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12:47 PM

One in a Million

Lung Transplant Patient Completes 12 Races–1 for Each Month Since Surgery

Antonia “Toni” Perez is one in a million. She’s one of 1 million patients in the U.S. who have received an organ transplant, a milestone the nation celebrated last month.

Perez recently celebrated her own individual victory: showing her pulmonologist, Reinaldo Rampolla, MD, medical director of the LungReinaldo E. Rampolla, MD Transplant Program at Cedars-Sinai, the 12 race medals she has earned–one for each month since her double lung transplant.

In 2009, Perez had been diagnosed with hypersensitivity pneumonitisan allergic reaction that causes inflammation in the lungs. Perez said she likely developed the condition after helping her mother clean bird droppings from a backyard deck. The condition made it hard for Perez to breathe. This was devastating news for Perez, who had run competitively on track teams in high school and at East Los Angeles College.

“I started getting tired, running out of my breath,” she said. “I was running out of breath while I was just walking. I’d never experienced that.”

A steady dose of steroids healed much of the damage to her lungs, and for years, Perez was symptom-free. But in 2013, Perez’s symptoms returned. She was diagnosed with chronic hypersensitivity pneumonitis–this time, her lungs had become permanently scarred. Eventually, she would rely on an oxygen tank and walker to get around.

Her health and abilities declining, Perez decided to research her options.

“I started doing my own research and realized I could get a lung transplant,” Perez said. “I started asking about it, and the doctor was saying, ‘OK, but you're going to have to lose weight because you have to get down to 35 BMI,’” or body mass index.

Perez’s care team encouraged her to step up her exercise so she could get healthy enough for a transplant. She started walking 2-3 miles after work each day.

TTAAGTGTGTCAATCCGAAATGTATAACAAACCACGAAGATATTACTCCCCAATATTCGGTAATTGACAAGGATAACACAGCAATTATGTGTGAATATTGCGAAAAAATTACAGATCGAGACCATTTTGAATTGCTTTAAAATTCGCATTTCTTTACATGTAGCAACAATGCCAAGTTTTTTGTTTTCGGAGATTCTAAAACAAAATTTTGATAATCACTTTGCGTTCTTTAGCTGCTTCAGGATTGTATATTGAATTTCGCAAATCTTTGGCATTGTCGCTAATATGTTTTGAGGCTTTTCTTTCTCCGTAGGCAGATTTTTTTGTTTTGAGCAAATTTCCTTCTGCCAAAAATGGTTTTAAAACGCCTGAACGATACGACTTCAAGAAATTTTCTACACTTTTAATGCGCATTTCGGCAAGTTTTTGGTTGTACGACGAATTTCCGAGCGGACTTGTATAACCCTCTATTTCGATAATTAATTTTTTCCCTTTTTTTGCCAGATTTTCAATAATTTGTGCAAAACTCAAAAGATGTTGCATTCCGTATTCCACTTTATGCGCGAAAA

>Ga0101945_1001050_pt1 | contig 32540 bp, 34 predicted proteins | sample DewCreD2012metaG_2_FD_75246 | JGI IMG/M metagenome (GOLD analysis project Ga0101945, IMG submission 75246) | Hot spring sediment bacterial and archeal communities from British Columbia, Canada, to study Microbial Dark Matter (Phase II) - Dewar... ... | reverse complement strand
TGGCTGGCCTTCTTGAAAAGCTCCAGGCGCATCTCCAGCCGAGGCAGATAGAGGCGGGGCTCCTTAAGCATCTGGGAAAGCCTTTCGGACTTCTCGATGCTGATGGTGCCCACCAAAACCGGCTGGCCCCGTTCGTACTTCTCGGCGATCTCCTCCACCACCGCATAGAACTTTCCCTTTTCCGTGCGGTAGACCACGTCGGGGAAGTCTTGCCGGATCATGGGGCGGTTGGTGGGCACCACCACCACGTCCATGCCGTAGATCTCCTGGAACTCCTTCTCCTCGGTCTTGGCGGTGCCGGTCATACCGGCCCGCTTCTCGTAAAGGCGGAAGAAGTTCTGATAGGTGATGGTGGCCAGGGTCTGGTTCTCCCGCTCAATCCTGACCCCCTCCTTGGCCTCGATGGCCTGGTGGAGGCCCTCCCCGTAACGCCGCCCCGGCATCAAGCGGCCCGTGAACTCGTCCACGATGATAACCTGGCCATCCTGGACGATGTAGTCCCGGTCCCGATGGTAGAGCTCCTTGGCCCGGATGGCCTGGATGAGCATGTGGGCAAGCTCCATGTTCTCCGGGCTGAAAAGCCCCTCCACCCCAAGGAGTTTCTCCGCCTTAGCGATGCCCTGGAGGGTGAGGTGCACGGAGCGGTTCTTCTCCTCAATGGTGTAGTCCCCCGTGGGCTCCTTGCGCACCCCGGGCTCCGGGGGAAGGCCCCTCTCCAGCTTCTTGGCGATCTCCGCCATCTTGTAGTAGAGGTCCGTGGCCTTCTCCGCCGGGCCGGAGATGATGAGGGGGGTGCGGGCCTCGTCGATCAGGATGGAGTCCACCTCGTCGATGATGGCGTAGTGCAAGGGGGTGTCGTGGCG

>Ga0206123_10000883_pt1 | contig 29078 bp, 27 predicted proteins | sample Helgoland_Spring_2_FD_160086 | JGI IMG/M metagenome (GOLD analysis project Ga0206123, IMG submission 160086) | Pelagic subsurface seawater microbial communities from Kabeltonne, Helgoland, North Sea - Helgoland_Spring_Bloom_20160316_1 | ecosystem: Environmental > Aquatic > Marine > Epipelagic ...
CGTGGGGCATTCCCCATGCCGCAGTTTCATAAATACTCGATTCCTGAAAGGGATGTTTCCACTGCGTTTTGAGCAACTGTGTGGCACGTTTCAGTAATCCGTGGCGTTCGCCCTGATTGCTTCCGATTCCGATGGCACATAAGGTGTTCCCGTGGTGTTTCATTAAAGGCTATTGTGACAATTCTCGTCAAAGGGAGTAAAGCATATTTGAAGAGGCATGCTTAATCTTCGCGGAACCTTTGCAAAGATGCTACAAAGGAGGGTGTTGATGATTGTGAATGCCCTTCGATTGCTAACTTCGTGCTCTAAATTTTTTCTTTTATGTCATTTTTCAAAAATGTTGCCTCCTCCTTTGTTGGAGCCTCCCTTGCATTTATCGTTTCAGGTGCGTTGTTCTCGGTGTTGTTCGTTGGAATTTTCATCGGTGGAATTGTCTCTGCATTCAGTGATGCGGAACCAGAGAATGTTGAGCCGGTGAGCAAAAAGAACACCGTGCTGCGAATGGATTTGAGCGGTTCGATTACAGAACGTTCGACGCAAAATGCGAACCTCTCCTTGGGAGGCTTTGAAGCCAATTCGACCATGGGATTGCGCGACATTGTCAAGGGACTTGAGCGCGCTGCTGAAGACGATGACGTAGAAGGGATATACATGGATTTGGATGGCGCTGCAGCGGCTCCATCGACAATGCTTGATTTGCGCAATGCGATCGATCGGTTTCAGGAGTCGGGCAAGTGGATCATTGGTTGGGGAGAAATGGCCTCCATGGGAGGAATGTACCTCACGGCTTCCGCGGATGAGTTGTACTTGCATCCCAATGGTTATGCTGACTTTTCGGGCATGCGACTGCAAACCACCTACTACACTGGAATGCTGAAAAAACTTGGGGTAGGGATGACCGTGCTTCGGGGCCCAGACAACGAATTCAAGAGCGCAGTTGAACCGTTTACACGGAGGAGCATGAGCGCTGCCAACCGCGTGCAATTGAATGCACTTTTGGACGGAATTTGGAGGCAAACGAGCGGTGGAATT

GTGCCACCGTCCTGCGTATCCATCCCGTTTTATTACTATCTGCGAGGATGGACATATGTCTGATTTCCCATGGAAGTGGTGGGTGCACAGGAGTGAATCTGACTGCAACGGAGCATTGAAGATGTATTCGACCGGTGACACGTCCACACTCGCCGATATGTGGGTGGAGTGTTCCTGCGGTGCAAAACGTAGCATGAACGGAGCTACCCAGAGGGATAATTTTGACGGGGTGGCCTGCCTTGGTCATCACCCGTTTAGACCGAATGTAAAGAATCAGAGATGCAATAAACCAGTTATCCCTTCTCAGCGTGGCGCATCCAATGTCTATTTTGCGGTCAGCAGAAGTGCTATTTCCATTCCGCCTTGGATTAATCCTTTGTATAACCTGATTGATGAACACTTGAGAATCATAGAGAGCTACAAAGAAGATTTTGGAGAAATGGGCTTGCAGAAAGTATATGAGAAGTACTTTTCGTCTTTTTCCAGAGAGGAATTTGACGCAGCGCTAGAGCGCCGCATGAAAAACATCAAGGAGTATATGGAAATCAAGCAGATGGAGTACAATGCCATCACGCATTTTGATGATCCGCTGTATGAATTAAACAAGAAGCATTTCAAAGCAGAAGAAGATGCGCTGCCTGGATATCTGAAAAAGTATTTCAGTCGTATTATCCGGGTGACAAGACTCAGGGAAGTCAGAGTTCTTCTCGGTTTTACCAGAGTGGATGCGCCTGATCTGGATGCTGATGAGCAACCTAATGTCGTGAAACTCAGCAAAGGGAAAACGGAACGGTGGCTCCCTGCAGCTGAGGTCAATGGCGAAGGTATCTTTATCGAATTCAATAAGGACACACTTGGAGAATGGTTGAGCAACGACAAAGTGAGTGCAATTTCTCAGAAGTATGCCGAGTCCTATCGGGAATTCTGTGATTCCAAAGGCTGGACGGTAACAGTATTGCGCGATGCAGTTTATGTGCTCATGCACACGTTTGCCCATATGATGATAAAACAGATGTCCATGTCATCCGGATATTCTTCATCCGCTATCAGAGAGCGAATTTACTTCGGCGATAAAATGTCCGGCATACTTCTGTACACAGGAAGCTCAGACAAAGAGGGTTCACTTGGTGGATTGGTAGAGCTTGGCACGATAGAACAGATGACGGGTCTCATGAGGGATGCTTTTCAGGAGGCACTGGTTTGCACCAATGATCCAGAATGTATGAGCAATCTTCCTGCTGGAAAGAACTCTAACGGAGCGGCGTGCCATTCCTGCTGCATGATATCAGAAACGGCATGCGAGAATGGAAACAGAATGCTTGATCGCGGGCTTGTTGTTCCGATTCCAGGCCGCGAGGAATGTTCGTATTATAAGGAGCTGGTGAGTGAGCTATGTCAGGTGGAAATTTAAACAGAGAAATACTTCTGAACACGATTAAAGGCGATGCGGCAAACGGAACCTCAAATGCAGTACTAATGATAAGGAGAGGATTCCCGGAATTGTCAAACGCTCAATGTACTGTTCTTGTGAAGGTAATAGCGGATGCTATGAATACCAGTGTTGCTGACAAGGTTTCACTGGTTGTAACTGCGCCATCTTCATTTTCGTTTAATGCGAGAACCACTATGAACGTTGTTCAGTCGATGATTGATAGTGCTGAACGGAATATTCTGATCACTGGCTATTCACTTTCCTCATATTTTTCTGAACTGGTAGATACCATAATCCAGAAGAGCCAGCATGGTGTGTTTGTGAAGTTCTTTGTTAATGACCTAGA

Roadblocks got in her way. A bout of rheumatoid arthritis made it difficult to even move, but Perez persisted, until, in August 2021, while walking on the treadmill, she felt a sudden sharp pain.

“It felt like a needle that just kept going into my lungs, and I was like, ‘Whoa, what’s going on?’” she said.

Perez had suffered a collapsed lung. Her friends rushed her to the emergency department. After a week in a local intensive care unit, Perez was sent to Cedars-Sinai to await a lung transplant.

Lung transplantation at Cedars-Sinai—a collaboration between the Smidt Heart Institute and the Comprehensive Transplant Center—is on the leading edge of transplant medicine. A recent report confirmed that Cedars-Sinai lung transplant patient outcomes were above the national average.

Pedro Catarino, MD, cardiothoracic surgeon and director of Aortic Surgery in the Smidt Heart Institute, says the program has grown significantly. In fact, when it comes to case volume, patient complexity and advanced procedures, Cedars-Sinai has one of the leading lung transplant programs in the U.S.

“We offer world-class treatment options, innovative surgical procedures and major research advances—all with the goal of ensuring patients are back on their feet, living life to the fullest,” said Catarino. “Our medical teams bring their best each day, but it takes a certain amount of grit and dedication for patients to succeed in the ways that Toni has. Really remarkable.”

After an 11-hour surgery, Perez awoke with a new pair of lungs and a renewed determination.

Toni Perez poses at the American Lung Association Fight for Air Climb, one of 12 races she completed since receiving her lung transplant.“It was great,” she said. “I just felt my body working again. I don’t even know how to explain it. I took a good, long, deep breath in. I was excited and a little nervous because for a long time, I couldn’t breathe.”

Along with three-times-a-week pulmonary rehabilitation at Cedars-Sinai, Perez began building her strength in physical therapy at home with regular workouts on the treadmill. After building up to doing 2 or 3 miles at a time, Perez’s confidence soared.

“I was saying, ‘You know what? I probably could do a 10K,’” she said.

Perez started by signing up for the Dia de los Muertos 5K in downtown Los Angeles in October–just 11 weeks after her transplant surgery. While it wasn’t easy, she completed the 3.1-mile race without stopping.

After that, Perez was unstoppable–completing 5K, 10K and other races throughout the region.

“I couldn’t believe it— that I was able to do that. I never thought I would get back to that,” she said. “I was like, ‘Wow, my body’s able to do this? I’m signing up for another one.’”

Perez credits part of her determination to her care team and notes that Rampolla, in particular, pushed her to get and stay active. Now, he’s one of her biggest cheerleaders.

“Her clinical progress has been phenomenal, and I think it’s in part because she remains active,” Rampolla said. “She’s remained strong. She’s basically using those lungs well. Those lungs are pumping a lot of air when she runs, so they’re functioning at peak capacity. We are all very proud of her for what she has achieved. It is truly phenomenal.”

Read more on the Cedars-Sinai Blog: Cedars-Sinai’s First Minimally Invasive Double Lung Transplant